"Having dug through the files, Washington-based journalist/commentator Dreyfuss argues that for 60 years the U.S. government (and the banks) supported Islamic fundamentalists as a hedge against communism—and now we're stuck with the terrorists."—Library Journal
"One of the CIA's first great moments of institutional reflection occurred in 1953, after American covert operatives helped overthrow Iran's left-leaning government and restored the Shah to power. The agency, then only six years old, had funded ayatollahs, mobilized the religious right and engineered a sophisticated propaganda campaign to successfully further its aims, and it wanted to know how it could reapply such tradecraft elsewhere, so it commissioned an internal report. Half a century later, the most prescient line from that report is one of caution, not optimism. 'Possibilities of blowback against the United States should always be in the back of the minds of all CIA officers,' the document warned. Since this first known use of the term 'blowback,' countless journalists and scholars have chronicled the greatest blowback of all: how the staggering quantities of aid that America provided to anti-Marxist Islamic extremists during the Cold War inadvertently positioned those very same extremists to become America's next great enemy. (Indeed, Iran's religious leaders were among the first to turn against the United States.) Dreyfuss's volume reaches farther and deeper into the subject than most. He convincingly situates America's attempt to build an Islamic bulwark against Soviet expansion into Britain's history of imperialism in the region. And where other authors restrict their focus to the Afghan mujahideen, Dreyfuss details a history of American support—sometimes conducted with startling blindness, sometimes, tacitly through proxies—for Islamic radicals in Egypt, Israel, Saudi Arabia and Syria. At times, the assistance occurred openly through the American private sector, as Dreyfuss describes in a fascinating digression on Islamic banking. But ultimately, too few government officials were paying attention to the growth and dangers of political Islam. A CIA officer summarizes Dreyfuss's case when he says, 'We saw it all in a short-term perspective'—the long-term consequences are what we're facing now."—Publishers Weekly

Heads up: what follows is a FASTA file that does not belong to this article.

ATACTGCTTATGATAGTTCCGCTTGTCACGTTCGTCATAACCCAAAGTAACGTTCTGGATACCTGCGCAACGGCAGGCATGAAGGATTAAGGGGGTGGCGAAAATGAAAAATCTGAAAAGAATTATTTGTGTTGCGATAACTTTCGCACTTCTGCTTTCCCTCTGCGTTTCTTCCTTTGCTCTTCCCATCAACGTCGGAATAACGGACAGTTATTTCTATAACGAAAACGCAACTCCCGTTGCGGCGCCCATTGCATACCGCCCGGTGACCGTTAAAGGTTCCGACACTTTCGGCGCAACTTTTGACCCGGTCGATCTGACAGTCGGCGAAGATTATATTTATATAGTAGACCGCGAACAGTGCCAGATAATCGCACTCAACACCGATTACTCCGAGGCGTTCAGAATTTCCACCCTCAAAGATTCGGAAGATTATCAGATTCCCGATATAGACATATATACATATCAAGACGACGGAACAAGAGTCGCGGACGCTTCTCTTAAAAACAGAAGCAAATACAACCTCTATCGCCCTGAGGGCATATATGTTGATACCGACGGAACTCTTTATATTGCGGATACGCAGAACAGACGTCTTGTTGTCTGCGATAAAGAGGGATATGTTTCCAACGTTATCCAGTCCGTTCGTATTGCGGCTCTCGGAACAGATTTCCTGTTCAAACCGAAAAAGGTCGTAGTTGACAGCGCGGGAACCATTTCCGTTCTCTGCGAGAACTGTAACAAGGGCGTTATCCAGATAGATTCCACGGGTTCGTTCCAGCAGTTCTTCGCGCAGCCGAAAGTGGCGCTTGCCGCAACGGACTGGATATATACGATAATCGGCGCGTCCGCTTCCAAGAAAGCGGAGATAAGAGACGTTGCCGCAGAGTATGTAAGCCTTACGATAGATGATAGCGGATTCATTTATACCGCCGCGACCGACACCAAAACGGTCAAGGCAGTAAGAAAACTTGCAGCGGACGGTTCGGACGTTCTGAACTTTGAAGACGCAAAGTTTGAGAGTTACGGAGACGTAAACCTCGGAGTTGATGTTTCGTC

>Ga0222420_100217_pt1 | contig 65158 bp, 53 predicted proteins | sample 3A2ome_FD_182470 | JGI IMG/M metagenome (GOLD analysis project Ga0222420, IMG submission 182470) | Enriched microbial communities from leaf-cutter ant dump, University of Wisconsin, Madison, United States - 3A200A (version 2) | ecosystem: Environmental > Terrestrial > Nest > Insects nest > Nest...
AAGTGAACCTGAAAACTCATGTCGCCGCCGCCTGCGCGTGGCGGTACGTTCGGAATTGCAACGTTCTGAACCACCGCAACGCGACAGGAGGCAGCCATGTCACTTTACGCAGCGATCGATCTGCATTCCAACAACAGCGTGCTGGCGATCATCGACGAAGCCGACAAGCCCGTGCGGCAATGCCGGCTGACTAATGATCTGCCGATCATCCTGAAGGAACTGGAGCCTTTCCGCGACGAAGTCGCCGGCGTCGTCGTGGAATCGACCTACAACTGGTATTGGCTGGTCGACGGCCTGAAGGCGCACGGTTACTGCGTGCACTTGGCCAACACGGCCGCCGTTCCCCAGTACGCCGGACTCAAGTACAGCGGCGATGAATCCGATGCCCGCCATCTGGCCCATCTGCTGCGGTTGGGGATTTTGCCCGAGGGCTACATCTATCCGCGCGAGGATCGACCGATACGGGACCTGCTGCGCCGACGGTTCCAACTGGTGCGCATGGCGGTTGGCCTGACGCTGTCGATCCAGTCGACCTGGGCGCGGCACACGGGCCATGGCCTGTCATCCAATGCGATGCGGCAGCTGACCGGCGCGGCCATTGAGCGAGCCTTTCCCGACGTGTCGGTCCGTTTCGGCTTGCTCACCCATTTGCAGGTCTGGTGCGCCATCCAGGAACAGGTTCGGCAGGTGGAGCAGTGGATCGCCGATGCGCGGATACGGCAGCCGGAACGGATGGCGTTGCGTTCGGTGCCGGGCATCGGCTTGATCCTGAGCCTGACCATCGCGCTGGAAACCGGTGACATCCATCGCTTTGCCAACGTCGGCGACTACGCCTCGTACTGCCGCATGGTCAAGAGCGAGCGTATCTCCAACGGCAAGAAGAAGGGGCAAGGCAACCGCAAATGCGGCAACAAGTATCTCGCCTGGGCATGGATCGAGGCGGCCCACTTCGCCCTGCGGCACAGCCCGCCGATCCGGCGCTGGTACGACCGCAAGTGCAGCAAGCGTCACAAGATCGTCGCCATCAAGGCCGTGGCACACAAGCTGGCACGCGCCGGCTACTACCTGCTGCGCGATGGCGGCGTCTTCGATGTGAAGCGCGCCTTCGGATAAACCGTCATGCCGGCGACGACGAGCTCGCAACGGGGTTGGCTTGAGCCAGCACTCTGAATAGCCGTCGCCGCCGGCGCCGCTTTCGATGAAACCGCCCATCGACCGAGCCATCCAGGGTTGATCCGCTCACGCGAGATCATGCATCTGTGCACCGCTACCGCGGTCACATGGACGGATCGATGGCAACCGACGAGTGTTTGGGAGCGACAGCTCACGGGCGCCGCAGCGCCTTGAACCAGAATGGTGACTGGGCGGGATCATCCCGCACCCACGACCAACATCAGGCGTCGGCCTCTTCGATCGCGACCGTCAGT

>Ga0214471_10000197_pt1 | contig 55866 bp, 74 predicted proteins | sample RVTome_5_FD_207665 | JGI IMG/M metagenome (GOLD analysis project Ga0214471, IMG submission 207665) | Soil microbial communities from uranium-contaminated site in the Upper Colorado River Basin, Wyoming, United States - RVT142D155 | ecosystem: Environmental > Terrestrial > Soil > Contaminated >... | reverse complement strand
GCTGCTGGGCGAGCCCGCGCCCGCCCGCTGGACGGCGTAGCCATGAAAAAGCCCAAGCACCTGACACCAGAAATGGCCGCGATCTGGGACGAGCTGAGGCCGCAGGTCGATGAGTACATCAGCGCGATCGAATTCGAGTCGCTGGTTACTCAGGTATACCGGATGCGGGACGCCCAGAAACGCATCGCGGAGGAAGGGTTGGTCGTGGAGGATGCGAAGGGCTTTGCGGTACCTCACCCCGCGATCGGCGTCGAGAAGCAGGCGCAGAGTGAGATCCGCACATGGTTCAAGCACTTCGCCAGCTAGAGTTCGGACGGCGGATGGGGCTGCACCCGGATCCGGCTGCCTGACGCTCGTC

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Read an Excerpt

There is an unwritten chapter in the history of the Cold War and the New World Order that followed. It is the story of how the United States--sometimes overtly, sometimes covertly--funded and encouraged right-wing Islamist activism. Devil's Game attempts to fill in that vital missing link.
            Vital because this little-known policy, conducted over six decades, is partly to blame for the emergence of Islamist terrorism as a worldwide phenomenon. Indeed, America's would-be empire in the Middle
Read the full excerpt


  • Robert Dreyfuss

  • Based in Washington, D.C., Robert Dreyfuss has written extensively on Iraq, the war on terrorism, and national security for The Nation, The American Prospect, and Rolling Stone, and is a frequent commentator on NPR, MSNBC, and CNBC.